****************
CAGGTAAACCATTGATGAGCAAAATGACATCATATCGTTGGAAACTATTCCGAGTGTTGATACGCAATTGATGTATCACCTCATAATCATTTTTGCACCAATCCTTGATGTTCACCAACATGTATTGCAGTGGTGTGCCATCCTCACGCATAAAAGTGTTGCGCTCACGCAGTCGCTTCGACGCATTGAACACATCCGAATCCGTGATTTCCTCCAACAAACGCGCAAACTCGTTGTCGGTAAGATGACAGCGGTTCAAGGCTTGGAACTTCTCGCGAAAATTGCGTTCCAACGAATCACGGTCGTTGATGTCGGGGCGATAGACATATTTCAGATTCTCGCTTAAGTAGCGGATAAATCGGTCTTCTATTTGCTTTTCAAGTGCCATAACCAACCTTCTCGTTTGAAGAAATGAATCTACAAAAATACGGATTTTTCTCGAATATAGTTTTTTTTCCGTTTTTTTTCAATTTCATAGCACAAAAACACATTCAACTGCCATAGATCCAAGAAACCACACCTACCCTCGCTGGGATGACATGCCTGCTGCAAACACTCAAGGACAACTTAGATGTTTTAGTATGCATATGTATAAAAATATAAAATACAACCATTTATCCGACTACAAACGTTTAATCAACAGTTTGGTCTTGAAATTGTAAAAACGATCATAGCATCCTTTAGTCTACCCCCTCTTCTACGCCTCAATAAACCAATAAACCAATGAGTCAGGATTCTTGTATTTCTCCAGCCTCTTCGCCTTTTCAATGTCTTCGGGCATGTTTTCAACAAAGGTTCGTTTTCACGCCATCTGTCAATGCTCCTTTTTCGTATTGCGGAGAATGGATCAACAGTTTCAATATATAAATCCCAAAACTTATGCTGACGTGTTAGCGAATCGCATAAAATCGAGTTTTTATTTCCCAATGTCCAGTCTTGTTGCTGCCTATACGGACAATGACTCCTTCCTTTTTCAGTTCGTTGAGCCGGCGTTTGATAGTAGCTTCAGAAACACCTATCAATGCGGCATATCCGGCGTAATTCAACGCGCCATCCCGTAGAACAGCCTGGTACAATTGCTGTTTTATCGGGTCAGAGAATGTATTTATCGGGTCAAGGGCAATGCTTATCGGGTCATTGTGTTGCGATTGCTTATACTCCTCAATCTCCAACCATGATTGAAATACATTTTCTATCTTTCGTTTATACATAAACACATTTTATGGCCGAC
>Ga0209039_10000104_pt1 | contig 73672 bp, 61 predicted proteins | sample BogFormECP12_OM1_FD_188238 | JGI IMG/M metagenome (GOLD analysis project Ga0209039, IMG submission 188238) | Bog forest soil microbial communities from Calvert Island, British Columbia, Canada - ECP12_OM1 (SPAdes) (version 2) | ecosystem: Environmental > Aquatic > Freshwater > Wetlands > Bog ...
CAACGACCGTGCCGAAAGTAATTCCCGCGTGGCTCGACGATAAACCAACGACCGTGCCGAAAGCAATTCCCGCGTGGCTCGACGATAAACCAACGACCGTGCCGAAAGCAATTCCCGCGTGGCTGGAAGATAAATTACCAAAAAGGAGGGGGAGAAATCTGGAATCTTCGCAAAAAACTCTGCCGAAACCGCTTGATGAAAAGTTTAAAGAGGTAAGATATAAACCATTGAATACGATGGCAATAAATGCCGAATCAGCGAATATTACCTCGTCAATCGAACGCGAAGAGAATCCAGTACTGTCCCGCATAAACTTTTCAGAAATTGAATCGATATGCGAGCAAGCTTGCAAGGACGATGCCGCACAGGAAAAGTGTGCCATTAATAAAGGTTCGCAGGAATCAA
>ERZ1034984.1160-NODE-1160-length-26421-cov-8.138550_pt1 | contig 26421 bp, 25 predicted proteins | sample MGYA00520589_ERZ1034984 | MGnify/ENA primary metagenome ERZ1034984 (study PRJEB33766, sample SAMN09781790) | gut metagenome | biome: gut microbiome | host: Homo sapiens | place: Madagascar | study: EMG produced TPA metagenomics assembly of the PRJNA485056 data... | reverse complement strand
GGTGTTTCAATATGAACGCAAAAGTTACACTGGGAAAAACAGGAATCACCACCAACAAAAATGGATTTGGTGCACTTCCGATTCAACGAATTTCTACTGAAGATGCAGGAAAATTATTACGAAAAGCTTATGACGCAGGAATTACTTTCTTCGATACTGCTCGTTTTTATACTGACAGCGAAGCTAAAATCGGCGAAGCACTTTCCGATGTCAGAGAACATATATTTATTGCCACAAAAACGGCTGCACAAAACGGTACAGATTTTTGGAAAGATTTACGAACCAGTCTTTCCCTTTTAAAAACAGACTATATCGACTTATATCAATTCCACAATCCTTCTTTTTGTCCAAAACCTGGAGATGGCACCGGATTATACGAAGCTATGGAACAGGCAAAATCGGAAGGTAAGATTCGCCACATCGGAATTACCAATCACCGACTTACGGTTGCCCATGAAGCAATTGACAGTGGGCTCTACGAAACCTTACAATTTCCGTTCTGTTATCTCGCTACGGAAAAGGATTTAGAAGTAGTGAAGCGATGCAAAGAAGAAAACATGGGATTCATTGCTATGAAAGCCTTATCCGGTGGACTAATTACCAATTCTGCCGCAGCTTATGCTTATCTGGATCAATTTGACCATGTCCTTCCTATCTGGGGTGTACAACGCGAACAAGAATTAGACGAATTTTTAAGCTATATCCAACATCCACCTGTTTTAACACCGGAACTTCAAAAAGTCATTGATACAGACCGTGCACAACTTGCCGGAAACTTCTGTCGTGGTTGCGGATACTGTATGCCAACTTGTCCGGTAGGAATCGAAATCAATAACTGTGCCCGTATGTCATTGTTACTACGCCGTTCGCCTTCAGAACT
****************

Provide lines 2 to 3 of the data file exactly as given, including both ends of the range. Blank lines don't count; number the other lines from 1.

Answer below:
>Ga0209039_10000104_pt1 | contig 73672 bp, 61 predicted proteins | sample BogFormECP12_OM1_FD_188238 | JGI IMG/M metagenome (GOLD analysis project Ga0209039, IMG submission 188238) | Bog forest soil microbial communities from Calvert Island, British Columbia, Canada - ECP12_OM1 (SPAdes) (version 2) | ecosystem: Environmental > Aquatic > Freshwater > Wetlands > Bog ...
CAACGACCGTGCCGAAAGTAATTCCCGCGTGGCTCGACGATAAACCAACGACCGTGCCGAAAGCAATTCCCGCGTGGCTCGACGATAAACCAACGACCGTGCCGAAAGCAATTCCCGCGTGGCTGGAAGATAAATTACCAAAAAGGAGGGGGAGAAATCTGGAATCTTCGCAAAAAACTCTGCCGAAACCGCTTGATGAAAAGTTTAAAGAGGTAAGATATAAACCATTGAATACGATGGCAATAAATGCCGAATCAGCGAATATTACCTCGTCAATCGAACGCGAAGAGAATCCAGTACTGTCCCGCATAAACTTTTCAGAAATTGAATCGATATGCGAGCAAGCTTGCAAGGACGATGCCGCACAGGAAAAGTGTGCCATTAATAAAGGTTCGCAGGAATCAA